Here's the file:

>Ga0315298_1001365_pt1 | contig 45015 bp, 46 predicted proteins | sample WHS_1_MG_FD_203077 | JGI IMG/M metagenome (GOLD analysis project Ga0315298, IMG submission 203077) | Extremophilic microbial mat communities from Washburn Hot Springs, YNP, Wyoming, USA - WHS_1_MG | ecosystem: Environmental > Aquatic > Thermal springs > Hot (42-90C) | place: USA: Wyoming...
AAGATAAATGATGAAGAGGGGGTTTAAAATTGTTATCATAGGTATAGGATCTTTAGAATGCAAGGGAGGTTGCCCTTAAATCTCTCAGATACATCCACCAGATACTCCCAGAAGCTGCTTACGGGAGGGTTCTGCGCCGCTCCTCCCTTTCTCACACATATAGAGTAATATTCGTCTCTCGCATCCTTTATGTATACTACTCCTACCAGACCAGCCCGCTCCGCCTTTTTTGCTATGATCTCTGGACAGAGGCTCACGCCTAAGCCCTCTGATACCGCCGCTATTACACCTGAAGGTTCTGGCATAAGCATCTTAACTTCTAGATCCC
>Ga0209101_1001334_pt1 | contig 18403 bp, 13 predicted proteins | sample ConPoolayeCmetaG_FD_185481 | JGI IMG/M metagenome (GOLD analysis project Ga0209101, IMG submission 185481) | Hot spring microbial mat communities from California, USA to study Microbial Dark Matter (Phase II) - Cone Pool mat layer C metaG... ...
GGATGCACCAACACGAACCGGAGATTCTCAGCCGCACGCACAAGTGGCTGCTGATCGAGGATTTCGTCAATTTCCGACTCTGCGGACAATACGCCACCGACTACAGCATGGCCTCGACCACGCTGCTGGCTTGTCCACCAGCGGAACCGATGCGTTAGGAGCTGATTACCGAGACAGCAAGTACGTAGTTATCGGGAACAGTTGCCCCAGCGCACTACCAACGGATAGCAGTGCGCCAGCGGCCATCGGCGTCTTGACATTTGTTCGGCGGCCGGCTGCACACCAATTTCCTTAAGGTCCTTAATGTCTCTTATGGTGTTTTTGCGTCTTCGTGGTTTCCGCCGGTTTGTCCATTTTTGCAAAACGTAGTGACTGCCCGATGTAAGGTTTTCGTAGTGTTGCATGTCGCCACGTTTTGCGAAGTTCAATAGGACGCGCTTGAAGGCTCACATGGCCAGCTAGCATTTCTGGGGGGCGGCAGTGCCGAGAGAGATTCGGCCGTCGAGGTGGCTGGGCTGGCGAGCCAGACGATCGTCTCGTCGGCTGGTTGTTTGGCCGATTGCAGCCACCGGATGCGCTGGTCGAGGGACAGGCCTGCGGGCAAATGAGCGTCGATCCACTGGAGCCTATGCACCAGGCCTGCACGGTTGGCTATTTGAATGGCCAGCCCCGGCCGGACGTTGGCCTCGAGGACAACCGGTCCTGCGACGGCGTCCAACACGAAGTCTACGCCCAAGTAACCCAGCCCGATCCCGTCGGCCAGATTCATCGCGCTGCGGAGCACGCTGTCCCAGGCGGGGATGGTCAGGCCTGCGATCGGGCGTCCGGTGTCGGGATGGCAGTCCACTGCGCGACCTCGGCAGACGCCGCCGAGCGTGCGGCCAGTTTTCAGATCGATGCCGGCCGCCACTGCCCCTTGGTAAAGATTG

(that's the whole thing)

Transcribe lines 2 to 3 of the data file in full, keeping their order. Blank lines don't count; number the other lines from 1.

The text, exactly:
AAGATAAATGATGAAGAGGGGGTTTAAAATTGTTATCATAGGTATAGGATCTTTAGAATGCAAGGGAGGTTGCCCTTAAATCTCTCAGATACATCCACCAGATACTCCCAGAAGCTGCTTACGGGAGGGTTCTGCGCCGCTCCTCCCTTTCTCACACATATAGAGTAATATTCGTCTCTCGCATCCTTTATGTATACTACTCCTACCAGACCAGCCCGCTCCGCCTTTTTTGCTATGATCTCTGGACAGAGGCTCACGCCTAAGCCCTCTGATACCGCCGCTATTACACCTGAAGGTTCTGGCATAAGCATCTTAACTTCTAGATCCC
>Ga0209101_1001334_pt1 | contig 18403 bp, 13 predicted proteins | sample ConPoolayeCmetaG_FD_185481 | JGI IMG/M metagenome (GOLD analysis project Ga0209101, IMG submission 185481) | Hot spring microbial mat communities from California, USA to study Microbial Dark Matter (Phase II) - Cone Pool mat layer C metaG... ...